To tell the entire Buddy Moore story would take a thick volume.
He was a true “Yellow Dog Democrat.” He would have voted for the dog if he was the only liberal in the race.
His political connections were far reaching.
From Austin to Washington he had most of the politician’s private phone numbers.
He was especially close to liberal U.S. Sen.
Ralph Yarborough and Attorney General and Congressman Jim Mattox, who died Nov. 20, 2008, at age 65.
Buddy once put on a Hardin County political rally.
Every candidate showed up including the governor.
State Comptroller Bob Bullock and Gordon Baxter got in a big public controversy.
Baxter accused Bullock of using his raiders to grandstand for political reasons, while raiding small businesses and shutting them down over sales taxes.
Buddy had to step in and stop the argument before it got to blows. Baxter was right, Bullock was climbing the political ladder. He later became a popular lieutenant governor from 1991-99. He and Buddy fell out when he supported George W. Bush for governor against Buddy’s good friend Gov. Ann Richards and against Garry Mauro in governor’s race in 1998.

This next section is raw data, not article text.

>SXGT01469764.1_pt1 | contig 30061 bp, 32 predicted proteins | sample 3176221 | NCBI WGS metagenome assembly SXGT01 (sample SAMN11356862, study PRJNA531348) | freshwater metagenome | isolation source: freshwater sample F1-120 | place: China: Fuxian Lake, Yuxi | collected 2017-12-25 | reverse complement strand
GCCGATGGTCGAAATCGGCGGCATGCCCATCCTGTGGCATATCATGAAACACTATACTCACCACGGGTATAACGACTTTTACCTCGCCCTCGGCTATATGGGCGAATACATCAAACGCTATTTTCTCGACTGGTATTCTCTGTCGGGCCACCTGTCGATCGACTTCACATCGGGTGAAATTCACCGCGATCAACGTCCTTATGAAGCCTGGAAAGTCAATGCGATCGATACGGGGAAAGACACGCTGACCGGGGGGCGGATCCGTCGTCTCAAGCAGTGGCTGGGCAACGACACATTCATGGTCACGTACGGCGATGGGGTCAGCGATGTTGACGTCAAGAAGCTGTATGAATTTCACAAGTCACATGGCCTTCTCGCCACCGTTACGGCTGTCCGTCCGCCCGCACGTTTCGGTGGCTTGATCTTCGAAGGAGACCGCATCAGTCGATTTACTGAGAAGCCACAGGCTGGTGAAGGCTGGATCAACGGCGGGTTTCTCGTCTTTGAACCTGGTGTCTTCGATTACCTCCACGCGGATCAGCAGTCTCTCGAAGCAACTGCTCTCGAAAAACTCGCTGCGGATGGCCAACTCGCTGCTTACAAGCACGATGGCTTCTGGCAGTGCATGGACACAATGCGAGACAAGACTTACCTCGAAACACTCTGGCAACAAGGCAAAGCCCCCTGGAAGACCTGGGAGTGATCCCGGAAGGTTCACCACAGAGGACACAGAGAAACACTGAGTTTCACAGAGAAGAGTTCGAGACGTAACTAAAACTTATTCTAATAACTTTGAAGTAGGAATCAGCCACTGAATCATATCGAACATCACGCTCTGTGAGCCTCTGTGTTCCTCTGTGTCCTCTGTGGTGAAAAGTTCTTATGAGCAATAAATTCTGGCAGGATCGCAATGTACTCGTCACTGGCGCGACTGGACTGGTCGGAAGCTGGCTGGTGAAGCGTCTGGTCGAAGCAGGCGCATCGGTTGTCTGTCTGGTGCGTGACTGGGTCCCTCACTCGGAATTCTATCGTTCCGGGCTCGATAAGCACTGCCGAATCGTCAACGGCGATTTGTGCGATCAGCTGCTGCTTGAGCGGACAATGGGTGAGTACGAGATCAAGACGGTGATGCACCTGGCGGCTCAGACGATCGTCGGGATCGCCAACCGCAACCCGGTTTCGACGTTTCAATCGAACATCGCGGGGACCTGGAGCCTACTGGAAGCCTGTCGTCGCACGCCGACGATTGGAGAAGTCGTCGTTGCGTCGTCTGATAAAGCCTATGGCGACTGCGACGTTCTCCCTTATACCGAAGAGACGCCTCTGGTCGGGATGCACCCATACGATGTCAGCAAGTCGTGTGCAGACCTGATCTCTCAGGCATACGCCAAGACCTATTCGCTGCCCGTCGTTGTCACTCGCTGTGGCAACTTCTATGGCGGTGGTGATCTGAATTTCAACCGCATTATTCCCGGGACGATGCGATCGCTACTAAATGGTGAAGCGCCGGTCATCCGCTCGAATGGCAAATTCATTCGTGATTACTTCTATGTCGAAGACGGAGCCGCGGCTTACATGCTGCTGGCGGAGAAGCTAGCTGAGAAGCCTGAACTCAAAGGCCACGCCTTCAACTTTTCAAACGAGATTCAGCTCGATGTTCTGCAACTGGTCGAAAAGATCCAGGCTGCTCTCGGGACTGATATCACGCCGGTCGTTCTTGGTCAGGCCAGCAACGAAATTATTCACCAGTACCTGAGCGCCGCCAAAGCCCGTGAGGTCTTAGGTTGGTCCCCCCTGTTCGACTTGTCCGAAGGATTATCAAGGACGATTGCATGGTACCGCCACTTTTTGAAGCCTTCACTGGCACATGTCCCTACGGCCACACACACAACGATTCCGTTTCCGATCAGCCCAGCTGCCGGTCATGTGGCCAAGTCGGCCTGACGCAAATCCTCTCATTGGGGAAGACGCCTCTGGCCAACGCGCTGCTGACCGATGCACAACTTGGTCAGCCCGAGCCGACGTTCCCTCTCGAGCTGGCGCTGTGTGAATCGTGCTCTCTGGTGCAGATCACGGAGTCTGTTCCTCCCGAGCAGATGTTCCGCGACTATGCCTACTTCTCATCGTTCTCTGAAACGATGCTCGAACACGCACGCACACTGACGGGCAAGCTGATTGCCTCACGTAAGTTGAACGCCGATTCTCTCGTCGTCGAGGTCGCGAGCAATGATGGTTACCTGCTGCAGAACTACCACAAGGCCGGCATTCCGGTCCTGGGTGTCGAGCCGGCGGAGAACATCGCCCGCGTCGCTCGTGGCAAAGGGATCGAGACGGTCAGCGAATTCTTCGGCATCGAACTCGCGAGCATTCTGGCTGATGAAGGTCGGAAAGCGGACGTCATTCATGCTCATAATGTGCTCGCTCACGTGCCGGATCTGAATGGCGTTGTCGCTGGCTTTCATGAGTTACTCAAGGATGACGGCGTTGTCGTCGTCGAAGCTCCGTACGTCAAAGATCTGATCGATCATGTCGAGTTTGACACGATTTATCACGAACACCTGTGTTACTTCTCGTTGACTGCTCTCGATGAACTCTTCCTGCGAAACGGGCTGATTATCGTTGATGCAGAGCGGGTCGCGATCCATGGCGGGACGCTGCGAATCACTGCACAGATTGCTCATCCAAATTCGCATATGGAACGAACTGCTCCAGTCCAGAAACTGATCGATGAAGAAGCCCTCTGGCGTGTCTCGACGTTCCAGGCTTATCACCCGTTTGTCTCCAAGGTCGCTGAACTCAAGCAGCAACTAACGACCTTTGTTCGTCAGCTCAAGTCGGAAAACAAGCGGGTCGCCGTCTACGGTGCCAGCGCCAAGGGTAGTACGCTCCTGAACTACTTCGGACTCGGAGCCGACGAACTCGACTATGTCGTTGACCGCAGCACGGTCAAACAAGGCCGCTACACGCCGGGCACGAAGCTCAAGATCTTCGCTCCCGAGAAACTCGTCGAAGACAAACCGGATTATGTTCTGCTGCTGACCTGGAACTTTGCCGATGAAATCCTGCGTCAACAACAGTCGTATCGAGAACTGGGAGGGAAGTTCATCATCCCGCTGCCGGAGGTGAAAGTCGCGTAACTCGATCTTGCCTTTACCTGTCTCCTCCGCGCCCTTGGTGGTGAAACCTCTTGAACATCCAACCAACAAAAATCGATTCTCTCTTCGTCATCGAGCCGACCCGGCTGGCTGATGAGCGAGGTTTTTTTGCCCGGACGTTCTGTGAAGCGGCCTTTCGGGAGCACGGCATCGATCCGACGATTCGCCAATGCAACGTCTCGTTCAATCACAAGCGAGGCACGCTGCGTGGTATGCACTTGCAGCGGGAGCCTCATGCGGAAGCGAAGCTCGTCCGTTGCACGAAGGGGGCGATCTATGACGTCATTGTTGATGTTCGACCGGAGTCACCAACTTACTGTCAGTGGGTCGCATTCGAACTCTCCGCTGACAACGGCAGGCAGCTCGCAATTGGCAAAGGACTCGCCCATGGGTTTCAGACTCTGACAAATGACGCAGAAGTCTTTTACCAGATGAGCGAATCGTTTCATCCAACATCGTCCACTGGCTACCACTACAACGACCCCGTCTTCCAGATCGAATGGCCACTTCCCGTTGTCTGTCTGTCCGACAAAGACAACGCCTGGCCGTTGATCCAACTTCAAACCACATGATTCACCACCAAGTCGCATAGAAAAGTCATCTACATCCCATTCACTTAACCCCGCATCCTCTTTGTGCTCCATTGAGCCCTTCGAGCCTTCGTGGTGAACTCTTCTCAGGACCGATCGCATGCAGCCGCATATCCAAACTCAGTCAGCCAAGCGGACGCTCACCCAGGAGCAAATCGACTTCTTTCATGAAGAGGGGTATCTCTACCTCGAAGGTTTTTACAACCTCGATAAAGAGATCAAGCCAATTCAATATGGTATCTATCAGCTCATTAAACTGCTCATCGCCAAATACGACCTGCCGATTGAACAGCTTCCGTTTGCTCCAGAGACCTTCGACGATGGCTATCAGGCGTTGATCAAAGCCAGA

Buddy called and said he wanted to invite me to another famous wedding in Kountze, making fun of Phyl and my wedding there in 1954. We had eloped to Kountze some 30 odd years earlier. At this time his newspaper office was across the street from the old courthouse. In his office, he kept a pair of armadillos named Hoover and Starr. “It was time for the couple to quit shacking up and get married,” he said. “We’re going to have a big wedding party.” The armadillos were parachuted from a plane down to the town square. Baxter was the master of ceremonies. The affair drew thousands – actress Cheryl Ladd and Rep. Charlie Wilson, as well as many other professionals and politicians.